Miss Cuddlywumps reviews A Taste Fur Murder by Dixie Lyle
I am going to skip the usual introductions and just tell you right now how much I loved A Taste Fur Murder. I loved it. A lot. And you should read it, because I think you will also love it. Now I will tell you why.
The book’s protagonist, Deidre “Foxtrot” Lancaster, describes herself variously as Gal Friday, administrative assistant, and chaos wrangler on the estate (with mansion, zoo, and large pet graveyard) owned by the unimaginably rich Zelda Zoransky, or “ZZ.” When the evening’s menu needs a sudden change and new flowers need to be ordered and a guest needs a special something and ZZ wants … whatever—and all these things are happening at once—Foxtrot is right there in the middle, keeping it all together. If working for ZZ is “a little like trying to ride a tornado,” as Foxtrot says, then she is an adept tornado rider. Which makes her perfectly qualified for the mysterious new assignment she gets one day.
Enter the reincarnated cat and ectoplasmic dog.
Tango is a tuxedo cat who just happens to be the same cat Foxtrot had when she was young. Tango has been dead for years but suddenly shows up again (and is now able to speak several animal languages). Tiny is a dog who can shape-shift his form from mutt to Dalmatian to golden retriever in seconds. Being ectoplasmic, he does not need to eat or go for walkies. Foxtrot can communicate with Tango and Tiny either by speaking directly to them or by thinking at them, and she “hears” their responses in her head. The message they have for her is that some human will die (must be ZZ, Foxtrot reasons), and this death will mean trouble for the pet graveyard, which is no ordinary graveyard. It is a place where the afterlives of different animals come together, a crossroads animal spirits use to connect with their humans.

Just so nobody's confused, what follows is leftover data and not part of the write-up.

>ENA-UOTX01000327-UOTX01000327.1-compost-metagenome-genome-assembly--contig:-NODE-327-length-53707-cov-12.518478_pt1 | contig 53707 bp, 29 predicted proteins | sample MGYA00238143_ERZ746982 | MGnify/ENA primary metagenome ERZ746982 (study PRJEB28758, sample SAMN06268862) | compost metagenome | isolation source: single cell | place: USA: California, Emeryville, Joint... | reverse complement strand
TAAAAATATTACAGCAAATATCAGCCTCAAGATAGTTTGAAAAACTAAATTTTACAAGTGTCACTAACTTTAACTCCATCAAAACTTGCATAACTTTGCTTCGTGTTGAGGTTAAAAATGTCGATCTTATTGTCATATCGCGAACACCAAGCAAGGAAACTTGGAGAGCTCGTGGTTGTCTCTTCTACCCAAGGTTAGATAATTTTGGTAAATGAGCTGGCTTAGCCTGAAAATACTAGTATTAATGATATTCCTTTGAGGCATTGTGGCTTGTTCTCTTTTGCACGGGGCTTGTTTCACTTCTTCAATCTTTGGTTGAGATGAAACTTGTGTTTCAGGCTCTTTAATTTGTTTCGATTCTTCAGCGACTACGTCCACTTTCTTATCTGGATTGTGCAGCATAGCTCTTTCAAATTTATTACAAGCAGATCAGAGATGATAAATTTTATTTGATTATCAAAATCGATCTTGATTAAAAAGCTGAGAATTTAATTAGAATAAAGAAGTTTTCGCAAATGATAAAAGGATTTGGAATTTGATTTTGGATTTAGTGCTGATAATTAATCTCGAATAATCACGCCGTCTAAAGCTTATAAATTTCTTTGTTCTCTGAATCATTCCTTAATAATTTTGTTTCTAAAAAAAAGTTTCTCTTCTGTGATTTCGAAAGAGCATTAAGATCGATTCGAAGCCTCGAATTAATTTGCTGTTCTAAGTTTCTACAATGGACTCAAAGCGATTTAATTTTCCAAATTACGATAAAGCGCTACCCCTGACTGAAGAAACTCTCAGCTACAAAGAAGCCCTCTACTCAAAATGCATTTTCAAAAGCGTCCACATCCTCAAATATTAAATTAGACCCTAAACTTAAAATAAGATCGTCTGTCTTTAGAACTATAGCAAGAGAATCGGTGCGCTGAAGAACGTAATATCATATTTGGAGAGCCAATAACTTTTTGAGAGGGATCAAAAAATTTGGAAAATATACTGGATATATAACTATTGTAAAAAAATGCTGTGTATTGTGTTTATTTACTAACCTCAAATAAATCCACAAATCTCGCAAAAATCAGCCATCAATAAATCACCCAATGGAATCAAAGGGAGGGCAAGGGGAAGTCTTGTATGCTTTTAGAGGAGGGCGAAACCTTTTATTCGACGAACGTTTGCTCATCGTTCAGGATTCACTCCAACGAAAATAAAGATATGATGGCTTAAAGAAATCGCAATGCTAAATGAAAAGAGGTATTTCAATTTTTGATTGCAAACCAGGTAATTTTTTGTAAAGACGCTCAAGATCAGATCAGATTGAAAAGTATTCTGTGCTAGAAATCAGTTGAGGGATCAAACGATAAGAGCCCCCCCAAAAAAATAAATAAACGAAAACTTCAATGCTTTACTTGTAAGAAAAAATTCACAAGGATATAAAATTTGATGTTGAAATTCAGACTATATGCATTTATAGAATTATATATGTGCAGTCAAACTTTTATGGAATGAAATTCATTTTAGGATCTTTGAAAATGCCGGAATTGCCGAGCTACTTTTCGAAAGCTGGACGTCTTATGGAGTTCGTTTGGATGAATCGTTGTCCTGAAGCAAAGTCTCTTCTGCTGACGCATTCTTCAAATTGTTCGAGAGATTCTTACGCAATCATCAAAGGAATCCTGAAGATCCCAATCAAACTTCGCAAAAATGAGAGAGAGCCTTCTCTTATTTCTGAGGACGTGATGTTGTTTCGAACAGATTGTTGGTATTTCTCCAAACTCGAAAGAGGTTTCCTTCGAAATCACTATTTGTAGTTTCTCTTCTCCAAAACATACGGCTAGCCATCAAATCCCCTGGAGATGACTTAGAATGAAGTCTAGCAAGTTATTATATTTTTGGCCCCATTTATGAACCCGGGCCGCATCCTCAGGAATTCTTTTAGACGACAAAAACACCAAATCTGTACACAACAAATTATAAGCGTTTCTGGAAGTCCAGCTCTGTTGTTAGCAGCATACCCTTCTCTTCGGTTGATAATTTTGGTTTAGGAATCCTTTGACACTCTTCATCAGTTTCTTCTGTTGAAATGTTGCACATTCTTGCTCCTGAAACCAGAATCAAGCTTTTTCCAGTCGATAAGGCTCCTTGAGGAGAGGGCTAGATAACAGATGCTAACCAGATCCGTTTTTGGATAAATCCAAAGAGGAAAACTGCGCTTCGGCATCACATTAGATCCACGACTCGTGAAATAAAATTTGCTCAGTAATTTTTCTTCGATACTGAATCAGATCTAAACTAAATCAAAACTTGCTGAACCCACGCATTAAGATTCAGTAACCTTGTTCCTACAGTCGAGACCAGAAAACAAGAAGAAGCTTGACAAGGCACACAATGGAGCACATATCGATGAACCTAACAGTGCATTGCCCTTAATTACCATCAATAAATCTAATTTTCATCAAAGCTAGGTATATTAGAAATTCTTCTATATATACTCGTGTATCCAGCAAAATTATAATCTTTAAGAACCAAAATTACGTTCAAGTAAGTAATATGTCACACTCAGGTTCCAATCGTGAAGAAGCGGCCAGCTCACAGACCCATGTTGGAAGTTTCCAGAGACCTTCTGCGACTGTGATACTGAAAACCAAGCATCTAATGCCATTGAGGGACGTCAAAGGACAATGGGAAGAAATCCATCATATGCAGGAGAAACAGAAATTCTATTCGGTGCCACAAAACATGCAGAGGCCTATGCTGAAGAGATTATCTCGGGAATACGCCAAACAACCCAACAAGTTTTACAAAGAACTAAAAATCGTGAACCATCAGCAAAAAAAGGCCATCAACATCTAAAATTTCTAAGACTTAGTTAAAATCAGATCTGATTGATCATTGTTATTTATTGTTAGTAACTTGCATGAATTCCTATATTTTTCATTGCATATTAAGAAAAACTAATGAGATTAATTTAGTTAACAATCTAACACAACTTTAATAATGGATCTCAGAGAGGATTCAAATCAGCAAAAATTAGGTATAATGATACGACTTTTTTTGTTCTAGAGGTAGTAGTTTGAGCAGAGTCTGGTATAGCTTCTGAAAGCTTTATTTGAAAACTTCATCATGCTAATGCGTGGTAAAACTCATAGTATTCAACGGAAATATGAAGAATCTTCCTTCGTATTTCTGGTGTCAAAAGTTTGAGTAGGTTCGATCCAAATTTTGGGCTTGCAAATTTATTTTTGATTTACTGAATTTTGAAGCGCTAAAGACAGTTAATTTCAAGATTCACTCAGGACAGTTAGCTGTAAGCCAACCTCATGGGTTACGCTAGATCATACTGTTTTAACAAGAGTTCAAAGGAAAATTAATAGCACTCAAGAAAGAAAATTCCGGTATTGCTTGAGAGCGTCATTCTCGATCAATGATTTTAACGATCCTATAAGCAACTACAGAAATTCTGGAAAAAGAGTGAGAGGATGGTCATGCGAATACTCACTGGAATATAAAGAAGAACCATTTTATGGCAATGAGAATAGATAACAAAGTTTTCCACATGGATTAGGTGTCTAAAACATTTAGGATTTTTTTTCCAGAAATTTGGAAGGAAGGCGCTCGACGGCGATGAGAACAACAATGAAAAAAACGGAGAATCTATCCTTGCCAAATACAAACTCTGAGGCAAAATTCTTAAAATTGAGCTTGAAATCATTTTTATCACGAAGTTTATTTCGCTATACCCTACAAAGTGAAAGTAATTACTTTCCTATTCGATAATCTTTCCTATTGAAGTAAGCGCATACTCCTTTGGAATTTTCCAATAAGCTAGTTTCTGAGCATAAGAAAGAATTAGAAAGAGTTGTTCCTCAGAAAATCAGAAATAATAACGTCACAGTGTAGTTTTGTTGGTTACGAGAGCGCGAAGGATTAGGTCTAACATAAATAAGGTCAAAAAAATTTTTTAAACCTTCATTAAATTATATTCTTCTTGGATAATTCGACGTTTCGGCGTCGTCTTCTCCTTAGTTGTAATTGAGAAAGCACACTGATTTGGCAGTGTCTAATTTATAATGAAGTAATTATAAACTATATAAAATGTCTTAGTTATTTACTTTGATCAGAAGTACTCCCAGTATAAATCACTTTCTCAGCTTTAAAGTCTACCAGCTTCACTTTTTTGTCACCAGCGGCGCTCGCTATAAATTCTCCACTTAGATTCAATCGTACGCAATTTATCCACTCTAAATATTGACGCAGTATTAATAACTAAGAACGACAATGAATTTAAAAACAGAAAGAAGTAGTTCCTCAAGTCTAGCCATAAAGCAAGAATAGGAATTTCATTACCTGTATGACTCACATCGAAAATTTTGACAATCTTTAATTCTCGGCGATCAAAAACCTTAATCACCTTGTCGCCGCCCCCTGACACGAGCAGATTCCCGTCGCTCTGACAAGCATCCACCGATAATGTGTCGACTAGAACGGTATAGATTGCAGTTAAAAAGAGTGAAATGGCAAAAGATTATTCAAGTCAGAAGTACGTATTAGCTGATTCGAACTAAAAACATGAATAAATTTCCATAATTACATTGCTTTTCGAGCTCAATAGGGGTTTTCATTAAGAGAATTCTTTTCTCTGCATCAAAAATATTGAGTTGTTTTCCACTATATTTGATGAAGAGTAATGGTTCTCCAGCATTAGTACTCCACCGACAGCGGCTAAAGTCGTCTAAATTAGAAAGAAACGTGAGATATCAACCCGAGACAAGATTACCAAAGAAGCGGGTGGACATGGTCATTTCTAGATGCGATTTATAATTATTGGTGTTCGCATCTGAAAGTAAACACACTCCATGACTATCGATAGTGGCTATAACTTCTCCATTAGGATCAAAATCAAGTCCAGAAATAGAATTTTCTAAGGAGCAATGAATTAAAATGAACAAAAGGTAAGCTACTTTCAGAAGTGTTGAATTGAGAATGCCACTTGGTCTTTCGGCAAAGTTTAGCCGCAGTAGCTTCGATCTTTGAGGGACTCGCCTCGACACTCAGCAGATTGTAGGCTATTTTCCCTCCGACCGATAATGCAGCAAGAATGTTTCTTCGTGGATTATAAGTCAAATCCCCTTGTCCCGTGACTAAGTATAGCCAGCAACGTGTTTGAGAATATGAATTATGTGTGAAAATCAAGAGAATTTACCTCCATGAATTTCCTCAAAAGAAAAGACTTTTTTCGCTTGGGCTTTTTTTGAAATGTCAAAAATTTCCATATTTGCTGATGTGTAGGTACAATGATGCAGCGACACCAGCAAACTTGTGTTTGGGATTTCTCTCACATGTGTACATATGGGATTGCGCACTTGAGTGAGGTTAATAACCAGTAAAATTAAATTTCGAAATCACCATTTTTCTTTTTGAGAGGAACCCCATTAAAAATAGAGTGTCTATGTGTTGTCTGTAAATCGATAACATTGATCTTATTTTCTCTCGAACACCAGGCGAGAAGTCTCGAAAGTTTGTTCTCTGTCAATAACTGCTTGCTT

Now ZZ and this very important place are in danger and Foxtrot has to save them. All in a day’s work, right?
But when the death happens, it is a maid, not ZZ, who is killed. And when ZZ is struck, she is not killed but put in a coma. Foxtrot and her animal helpers have to protect ZZ and identify the killer from among the assortment of current guests of the estate. Was it the roboticist with the drone being developed to carry out assassinations? The pet-food magnate? The teenage girl who spends a suspicious amount of time on her computer and is also an Olympic gymnast? The gymnast’s trainer? The flirtatious British rock star? ZZ’s own son, the one with gambling debts?
Oh, and Foxtrot also needs to run the estate. And deal with a shark and an electric elephant with anger issues. And go on a date with ZZ’s personal chef, who turns out to be … different.
A Taste Fur Murder is just the sort of imaginative, entertaining animal tale we have been longing for. The book is often funny but has poignant moments as well, such as in the description of the animal spirits coming and going through the graveyard with a colorful internal glow that makes that place a true Rainbow Bridge. Dixie Lyle’s light, zippy style suits Foxtrot and is a joy to read, and with it, Lyle has created a world of delightful danger we can’t wait to return to.